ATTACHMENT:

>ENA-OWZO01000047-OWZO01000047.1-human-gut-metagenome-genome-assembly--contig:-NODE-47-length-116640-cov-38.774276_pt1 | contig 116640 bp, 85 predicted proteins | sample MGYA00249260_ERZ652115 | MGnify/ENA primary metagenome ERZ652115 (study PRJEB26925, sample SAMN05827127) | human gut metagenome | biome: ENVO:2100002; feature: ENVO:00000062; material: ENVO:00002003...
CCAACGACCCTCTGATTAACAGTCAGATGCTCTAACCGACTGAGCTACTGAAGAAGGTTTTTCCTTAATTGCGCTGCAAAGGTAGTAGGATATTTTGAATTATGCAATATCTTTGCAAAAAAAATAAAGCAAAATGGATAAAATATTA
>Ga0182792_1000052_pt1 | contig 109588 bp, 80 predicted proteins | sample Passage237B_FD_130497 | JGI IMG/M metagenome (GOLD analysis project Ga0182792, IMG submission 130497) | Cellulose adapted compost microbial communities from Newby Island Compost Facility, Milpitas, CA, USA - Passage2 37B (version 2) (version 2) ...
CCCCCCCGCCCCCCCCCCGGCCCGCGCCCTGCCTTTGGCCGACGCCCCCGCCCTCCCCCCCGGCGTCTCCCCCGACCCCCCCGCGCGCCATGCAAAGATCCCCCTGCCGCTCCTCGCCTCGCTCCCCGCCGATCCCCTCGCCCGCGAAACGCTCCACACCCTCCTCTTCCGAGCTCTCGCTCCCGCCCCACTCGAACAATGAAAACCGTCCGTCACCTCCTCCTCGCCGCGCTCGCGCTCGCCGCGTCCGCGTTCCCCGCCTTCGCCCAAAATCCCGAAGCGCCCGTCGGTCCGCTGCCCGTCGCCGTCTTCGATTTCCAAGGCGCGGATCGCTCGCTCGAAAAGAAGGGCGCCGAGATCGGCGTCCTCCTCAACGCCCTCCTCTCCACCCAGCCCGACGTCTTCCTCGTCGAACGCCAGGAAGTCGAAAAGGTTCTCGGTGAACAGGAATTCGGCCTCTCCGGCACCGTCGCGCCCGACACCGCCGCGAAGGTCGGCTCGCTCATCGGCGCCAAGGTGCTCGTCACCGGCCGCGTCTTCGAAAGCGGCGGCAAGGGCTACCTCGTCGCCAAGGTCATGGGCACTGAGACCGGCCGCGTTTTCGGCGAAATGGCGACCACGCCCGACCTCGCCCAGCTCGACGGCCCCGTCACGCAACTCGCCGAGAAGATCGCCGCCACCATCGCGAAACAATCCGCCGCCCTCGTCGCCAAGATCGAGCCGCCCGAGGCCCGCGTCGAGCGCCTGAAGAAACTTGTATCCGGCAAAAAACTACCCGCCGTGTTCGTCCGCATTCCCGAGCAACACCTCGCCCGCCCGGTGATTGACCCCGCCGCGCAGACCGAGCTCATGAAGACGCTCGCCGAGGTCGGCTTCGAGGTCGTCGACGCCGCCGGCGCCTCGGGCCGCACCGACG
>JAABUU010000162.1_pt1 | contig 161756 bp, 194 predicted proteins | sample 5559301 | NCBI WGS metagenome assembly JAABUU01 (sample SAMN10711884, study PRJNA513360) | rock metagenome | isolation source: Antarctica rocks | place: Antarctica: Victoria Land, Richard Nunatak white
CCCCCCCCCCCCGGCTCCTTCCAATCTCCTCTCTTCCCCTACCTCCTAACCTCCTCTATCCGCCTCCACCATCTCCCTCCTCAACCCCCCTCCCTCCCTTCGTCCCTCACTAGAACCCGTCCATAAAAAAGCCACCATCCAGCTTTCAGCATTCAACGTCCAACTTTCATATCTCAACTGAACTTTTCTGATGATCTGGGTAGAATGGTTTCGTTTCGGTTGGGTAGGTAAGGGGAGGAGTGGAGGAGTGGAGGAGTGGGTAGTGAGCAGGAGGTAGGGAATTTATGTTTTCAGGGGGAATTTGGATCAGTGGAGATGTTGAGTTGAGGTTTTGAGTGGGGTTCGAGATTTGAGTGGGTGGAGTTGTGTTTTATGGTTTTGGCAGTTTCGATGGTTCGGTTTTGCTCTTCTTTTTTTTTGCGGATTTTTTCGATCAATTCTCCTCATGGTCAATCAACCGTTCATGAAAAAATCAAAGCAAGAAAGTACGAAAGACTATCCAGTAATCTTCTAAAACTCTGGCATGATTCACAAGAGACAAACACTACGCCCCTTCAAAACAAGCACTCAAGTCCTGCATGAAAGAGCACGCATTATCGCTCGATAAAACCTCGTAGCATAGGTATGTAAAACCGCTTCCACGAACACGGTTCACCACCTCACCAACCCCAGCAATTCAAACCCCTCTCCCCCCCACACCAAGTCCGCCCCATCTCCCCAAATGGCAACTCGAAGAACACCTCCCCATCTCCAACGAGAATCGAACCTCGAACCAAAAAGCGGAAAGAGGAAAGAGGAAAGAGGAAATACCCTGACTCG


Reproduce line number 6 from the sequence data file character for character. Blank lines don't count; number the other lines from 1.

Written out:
CCCCCCCCCCCCGGCTCCTTCCAATCTCCTCTCTTCCCCTACCTCCTAACCTCCTCTATCCGCCTCCACCATCTCCCTCCTCAACCCCCCTCCCTCCCTTCGTCCCTCACTAGAACCCGTCCATAAAAAAGCCACCATCCAGCTTTCAGCATTCAACGTCCAACTTTCATATCTCAACTGAACTTTTCTGATGATCTGGGTAGAATGGTTTCGTTTCGGTTGGGTAGGTAAGGGGAGGAGTGGAGGAGTGGAGGAGTGGGTAGTGAGCAGGAGGTAGGGAATTTATGTTTTCAGGGGGAATTTGGATCAGTGGAGATGTTGAGTTGAGGTTTTGAGTGGGGTTCGAGATTTGAGTGGGTGGAGTTGTGTTTTATGGTTTTGGCAGTTTCGATGGTTCGGTTTTGCTCTTCTTTTTTTTTGCGGATTTTTTCGATCAATTCTCCTCATGGTCAATCAACCGTTCATGAAAAAATCAAAGCAAGAAAGTACGAAAGACTATCCAGTAATCTTCTAAAACTCTGGCATGATTCACAAGAGACAAACACTACGCCCCTTCAAAACAAGCACTCAAGTCCTGCATGAAAGAGCACGCATTATCGCTCGATAAAACCTCGTAGCATAGGTATGTAAAACCGCTTCCACGAACACGGTTCACCACCTCACCAACCCCAGCAATTCAAACCCCTCTCCCCCCCACACCAAGTCCGCCCCATCTCCCCAAATGGCAACTCGAAGAACACCTCCCCATCTCCAACGAGAATCGAACCTCGAACCAAAAAGCGGAAAGAGGAAAGAGGAAAGAGGAAATACCCTGACTCG